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Author: Rashmi Tiwari, V year of B.A.,LL.B. from New Law College


Marital Rape is the epitome of implied consent. The victims of marital rape are taught to be submissive and raising their voice against it brings them shame and abandonment. In this article status of marital rape in India and its legal recourses are discussed.

KEYWORDS: Marital Rape, Laws related to Marital Rape.


Marriage is a union of two people cohabiting together for procreation. According to Hindu law, marriage is a sacrament which means that once the wedding knots are tied they cannot be broken. In Muslim law, marriage is a social and legal contract between two individuals. Polyandry is strictly prohibited but polygamy is not. In India marriage is deemed essential and the primary status of women is of a wife and a mother. Therefore, crime against women has some legal recourse but the crime against women as a wife has little legal recourse. Domestic violence against women is on the rise. About 70% of women in India are victims of domestic violence according to the Crime in India, 2019 report of the National Crime Records Bureau (NCRB).

One such form of domestic violence is Marital rape. Marital rape is the act of having forceful sex with the spouse without obtaining explicit consent. The victims of marital rape are taught to be submissive and not complain or voice their concerns because this will violate the sanctity of their relationship. In more than 100 countries Marital rape has been criminalised but, unfortunately, India is one of the 36 countries where marital rape is still not criminalized. Many legal amendments have been done for the protection of women in criminal law but the decriminalization of marital rape in India still undermines the dignity and human rights of women.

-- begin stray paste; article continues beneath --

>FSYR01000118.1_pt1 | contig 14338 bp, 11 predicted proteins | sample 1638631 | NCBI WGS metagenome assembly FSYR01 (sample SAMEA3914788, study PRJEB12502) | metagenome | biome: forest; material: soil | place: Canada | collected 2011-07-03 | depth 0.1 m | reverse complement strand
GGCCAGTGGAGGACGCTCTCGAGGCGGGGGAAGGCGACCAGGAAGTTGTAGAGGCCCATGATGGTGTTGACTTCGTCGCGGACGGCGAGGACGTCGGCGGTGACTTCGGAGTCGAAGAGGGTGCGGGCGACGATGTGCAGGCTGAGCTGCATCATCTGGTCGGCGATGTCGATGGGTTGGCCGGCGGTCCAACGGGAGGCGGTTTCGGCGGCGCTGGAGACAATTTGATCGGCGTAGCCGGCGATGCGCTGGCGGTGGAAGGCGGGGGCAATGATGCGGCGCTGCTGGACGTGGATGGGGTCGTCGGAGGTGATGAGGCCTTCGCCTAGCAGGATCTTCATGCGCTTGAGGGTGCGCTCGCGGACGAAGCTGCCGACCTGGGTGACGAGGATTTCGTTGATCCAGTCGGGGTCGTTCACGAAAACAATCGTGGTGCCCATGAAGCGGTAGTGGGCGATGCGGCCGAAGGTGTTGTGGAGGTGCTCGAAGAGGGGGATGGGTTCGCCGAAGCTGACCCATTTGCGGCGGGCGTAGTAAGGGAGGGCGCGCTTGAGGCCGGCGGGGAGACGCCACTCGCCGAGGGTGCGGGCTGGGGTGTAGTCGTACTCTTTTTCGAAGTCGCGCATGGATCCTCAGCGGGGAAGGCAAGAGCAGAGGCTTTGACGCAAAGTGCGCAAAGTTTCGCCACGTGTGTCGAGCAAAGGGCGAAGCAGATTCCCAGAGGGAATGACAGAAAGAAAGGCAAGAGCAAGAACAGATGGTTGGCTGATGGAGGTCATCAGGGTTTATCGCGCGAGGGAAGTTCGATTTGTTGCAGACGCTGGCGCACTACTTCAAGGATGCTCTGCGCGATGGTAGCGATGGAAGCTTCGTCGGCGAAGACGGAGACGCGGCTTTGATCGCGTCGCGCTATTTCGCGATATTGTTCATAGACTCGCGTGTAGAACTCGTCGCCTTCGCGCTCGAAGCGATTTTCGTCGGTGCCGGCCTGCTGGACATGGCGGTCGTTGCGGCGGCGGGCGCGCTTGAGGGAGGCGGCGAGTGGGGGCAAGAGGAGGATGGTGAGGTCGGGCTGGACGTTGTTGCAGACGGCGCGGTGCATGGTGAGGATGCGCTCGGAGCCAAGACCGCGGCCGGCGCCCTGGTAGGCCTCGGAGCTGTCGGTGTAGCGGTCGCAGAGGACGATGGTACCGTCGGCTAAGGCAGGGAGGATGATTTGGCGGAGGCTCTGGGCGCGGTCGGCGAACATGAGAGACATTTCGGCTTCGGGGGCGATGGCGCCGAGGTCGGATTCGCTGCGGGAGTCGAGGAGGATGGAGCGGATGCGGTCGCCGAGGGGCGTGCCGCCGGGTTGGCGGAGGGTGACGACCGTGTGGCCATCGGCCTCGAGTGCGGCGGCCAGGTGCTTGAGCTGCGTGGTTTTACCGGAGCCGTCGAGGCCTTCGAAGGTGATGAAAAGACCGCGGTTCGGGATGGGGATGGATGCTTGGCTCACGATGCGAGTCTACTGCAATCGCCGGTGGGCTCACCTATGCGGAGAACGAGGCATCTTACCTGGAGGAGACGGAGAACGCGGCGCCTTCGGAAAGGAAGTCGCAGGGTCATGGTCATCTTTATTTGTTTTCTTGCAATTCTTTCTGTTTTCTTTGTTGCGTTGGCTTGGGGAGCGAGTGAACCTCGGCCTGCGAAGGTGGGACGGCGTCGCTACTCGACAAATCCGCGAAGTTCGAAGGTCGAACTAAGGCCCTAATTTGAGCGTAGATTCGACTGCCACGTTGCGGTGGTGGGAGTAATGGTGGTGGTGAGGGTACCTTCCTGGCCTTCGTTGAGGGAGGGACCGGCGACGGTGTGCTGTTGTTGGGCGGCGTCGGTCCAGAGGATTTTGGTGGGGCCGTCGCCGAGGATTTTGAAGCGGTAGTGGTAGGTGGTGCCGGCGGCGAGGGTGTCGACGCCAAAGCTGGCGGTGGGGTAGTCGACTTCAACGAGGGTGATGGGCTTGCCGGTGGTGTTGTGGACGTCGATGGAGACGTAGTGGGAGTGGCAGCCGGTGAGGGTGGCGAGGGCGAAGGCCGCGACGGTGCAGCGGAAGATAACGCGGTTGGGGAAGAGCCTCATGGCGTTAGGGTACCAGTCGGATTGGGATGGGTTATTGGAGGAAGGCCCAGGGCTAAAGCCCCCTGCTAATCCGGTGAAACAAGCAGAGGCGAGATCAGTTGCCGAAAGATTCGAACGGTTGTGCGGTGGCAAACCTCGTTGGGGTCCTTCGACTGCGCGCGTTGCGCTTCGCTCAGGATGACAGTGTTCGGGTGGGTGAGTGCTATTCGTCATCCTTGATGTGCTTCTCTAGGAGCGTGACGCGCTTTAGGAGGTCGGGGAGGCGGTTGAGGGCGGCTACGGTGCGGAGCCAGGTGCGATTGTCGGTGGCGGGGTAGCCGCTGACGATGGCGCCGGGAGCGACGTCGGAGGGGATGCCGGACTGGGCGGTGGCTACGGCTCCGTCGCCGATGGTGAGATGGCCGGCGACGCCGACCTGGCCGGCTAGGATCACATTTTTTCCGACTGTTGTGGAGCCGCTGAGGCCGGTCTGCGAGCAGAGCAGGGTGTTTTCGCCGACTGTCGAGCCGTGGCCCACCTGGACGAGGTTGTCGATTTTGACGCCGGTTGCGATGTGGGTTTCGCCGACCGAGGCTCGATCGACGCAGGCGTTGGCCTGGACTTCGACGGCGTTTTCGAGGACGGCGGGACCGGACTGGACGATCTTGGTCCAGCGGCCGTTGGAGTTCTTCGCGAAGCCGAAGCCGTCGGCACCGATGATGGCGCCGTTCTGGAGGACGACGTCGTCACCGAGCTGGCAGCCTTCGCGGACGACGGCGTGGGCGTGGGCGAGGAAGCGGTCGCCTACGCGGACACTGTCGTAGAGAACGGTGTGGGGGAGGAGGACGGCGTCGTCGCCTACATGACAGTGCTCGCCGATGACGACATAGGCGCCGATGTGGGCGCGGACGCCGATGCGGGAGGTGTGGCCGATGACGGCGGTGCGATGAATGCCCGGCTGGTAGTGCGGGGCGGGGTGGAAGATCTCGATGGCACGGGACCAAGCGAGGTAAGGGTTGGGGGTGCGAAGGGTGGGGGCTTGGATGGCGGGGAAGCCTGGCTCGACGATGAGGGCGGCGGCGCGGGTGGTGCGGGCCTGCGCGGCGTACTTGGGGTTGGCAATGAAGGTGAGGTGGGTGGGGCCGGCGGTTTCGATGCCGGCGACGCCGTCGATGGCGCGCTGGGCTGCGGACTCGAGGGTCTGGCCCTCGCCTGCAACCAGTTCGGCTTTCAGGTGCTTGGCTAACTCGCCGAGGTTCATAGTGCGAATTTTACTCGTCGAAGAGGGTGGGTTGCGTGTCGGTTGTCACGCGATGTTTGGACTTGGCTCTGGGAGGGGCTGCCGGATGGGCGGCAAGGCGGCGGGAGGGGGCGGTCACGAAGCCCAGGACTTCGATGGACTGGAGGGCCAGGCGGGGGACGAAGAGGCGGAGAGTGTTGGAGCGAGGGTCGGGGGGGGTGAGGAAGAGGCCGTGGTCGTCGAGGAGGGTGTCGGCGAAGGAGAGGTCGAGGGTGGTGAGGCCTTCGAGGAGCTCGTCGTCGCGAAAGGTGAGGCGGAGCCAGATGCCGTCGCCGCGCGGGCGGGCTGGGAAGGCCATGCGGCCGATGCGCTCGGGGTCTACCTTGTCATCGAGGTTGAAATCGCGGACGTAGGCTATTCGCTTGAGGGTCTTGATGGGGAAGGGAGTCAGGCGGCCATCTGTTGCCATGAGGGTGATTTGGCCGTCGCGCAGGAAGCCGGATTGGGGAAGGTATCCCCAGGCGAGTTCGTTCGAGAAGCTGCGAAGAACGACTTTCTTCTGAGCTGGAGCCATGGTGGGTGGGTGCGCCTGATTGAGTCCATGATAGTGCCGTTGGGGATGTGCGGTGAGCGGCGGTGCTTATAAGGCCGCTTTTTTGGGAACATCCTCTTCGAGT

The Kerala High Court delivered a landmark judgment in August 2021 that deemed marital rape to be a valid ground for divorce. The bench held that while marital rape is not criminalised in India, it would not discourage the court from recognising it as an act of cruelty and granting a divorce.

Status of Marital Rape in India

Marital rape has always existed but the discussion on its legal recourse has come to light in recent developing years. Marital rape is the epitome of implied consent. The wife is presumed to have given perpetual consent for having sex after marriage. Section 375 of the Indian Penal Code (IPC) defines rape as it includes all forms of sexual assault involving non-consensual intercourse with a woman. However, exception 2 of section 375 exempts unwilling sexual intercourse between a husband and a wife over the age of fifteen years from Section 375 definition of rape and thus immunizes such acts from prosecution.

Violative rights of women against marital rape

  • Doctrine of Coverture: The Non-Criminalised nature of Marital rape is mainly influenced by the doctrine of Coverture which is a legal doctrine in which upon marriage the woman’s identity was merged with that of her husband depriving her of legal rights and obligations whereas single women had right to hold property. The definition of rape under IPC was drafted under this doctrine.